In this week leading up to Mother’s Day, advocates working across the country in workplace fairness and women’s health are focusing on issues that affect women – in particular mothers – and their economic security. We can strengthen the American family by better protecting women in our workforce and eliminating the pay gap that, on average, results in a woman making 77 cents for every dollar a man makes.
Advocates are ramping up this week to draw attention to workplace issues affecting women, ranging from pregnancy discrimination to sick leave and health care. Congressional events and daily "tweetstorms" at 3pm EST will explore the following themes:
- Monday – Maternal Health & Child Care
- Tuesday – Pregnancy Discrimination
- Wednesday – Paid Leave & Paid Sick Days
- Thursday – Equal Pay & Minimum Wage
- Friday – Health
You can follow and join the National Consumers League and our partners in the chats using the hashtag #WhatMothersNeed.
One of the biggest issues facing women and their economic security is the lack of equality in pay. More than 50 years after John F. Kennedy signed the Equal Pay Act into law, women continue to make far less than men. On average, a woman makes 77 cents for every dollar a man makes. A new effort in Congress is aiming to help reduce the barriers to equality faced by women in the United States, and NCL is getting involved.
The American gender pay gap is even more severe for women of color; African American women making just 64 cents for every dollar a white man makes, and Latina women make even less — 55 cents. Over the course of a year, women will make significantly less than their white male counterpart: $10,784 for a white woman, $19,575 for an African American woman and $23,873 for a Latina woman.
Under current law, women often struggle to successfully sue their employers if they suspect they are victims of discriminatory workplace practices because the burden of proof needed to prove an employer has violated the law is too great. The Paycheck Fairness Act would help reduce these barriers to equality. If the Paycheck Fairness Act were passed into law, women would be empowered to negotiate for equal pay in the workplace. New protections barring employers from punishing employees for discussing salaries with colleagues and requiring employers to prove pay disparities between men and women exists for legitimate reasons, would give women a renewed ability to pursue justice in our courts.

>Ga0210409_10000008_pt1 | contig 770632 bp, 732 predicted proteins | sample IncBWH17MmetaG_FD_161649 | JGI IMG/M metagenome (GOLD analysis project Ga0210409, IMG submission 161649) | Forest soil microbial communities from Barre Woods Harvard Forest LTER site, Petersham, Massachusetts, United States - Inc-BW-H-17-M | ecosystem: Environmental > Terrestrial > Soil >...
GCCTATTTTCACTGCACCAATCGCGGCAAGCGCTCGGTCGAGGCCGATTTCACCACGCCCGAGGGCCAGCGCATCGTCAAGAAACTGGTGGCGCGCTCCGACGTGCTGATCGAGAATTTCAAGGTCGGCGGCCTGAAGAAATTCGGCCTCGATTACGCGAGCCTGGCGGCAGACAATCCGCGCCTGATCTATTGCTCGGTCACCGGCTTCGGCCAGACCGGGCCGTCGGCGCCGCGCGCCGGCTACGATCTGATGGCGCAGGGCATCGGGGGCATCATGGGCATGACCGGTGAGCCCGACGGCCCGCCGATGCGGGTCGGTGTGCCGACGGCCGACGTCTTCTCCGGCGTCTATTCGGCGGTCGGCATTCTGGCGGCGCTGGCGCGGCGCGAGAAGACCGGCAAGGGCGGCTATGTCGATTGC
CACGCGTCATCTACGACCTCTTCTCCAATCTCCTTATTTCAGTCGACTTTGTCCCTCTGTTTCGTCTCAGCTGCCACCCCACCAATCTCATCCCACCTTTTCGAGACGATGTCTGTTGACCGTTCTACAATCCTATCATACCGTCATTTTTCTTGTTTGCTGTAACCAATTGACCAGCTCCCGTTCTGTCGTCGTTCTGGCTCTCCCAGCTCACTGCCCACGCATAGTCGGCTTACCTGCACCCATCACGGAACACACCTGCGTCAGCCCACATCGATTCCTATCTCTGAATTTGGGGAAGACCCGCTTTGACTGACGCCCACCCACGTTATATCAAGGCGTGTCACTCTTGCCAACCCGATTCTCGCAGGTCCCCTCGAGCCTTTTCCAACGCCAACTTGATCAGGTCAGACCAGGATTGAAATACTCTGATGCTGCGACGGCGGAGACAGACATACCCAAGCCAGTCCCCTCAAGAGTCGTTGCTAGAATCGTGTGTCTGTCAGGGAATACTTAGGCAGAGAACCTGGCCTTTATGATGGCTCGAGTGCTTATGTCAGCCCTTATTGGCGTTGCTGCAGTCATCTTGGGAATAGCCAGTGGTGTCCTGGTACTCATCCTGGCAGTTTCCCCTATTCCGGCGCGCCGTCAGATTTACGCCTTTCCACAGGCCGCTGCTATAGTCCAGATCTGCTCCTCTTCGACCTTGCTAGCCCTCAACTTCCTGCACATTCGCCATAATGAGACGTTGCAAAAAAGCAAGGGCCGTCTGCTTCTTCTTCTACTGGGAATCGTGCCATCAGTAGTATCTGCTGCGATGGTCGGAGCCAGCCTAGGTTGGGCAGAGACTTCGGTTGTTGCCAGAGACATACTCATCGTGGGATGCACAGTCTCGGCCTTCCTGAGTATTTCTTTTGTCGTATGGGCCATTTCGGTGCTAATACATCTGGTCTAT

In April, the Senate Health, Education, Labor & Pensions (HELP) committee held a hearing on the Paycheck Fairness Act. On Equal Pay Day (April 8th) the Senate held a floor vote on the Act. However, they failed to make cloture on the bill. Equal Pay Day marks the day on the calendar that women’s earnings catch up to men’s earnings from the previous year. It takes a woman approximately 465 days to earn what a man, on average, earns in 365 days. Esther Peterson, one of the League’s past leaders, ran the US Department of Labor’s Women’s Bureau in the Kennedy Administration and she called for equal pay for women. Today, the League continues that fight. NCL is working with members of the Senate HELP Committee on the Paycheck Fairness Act and meeting with Congressional staffers to educate and advocate for it along with other economic security bills including the Pregnant Worker Fairness Act, the FAMILY Act and the Minimum Wage Fairness Act.
A recent populist strain in the national political conversation has shined a bright spotlight on social and economic inequalities. The time is now for meaningful social and economic change and the passing of the Paycheck Fairness Act would be a great step in the right direction. The pulse of the nation is longing to eliminate inequalities between the rich and poor, old and young, women and men. From the fast food strikes held around the country in the second half of 2013, to President Obama boldly stating in his 2014 State of the Union address that, “Wherever and whenever I can take steps without legislation to expand opportunity for more American families, that’s what I’m going to do,” to GAP declaring that they will raise the minimum wage for their employees to $10 an hour by 2015, the direction of the country is clear.
The fact that women get less money for equal work is not only a women’s issue but also a family issue. A woman is the primary breadwinner in four in 10 households with children under 18, according to a Pew Research Center Analysis. At a time when women contribute an increasingly growing percentage of a family’s income, 71 percent of mothers are part of the labor force, a pay gap unfairly targets children in households with single mothers or where both parents work. The Paycheck Fairness Act deserves a vote in Senate as women continue the long and steady march towards equality.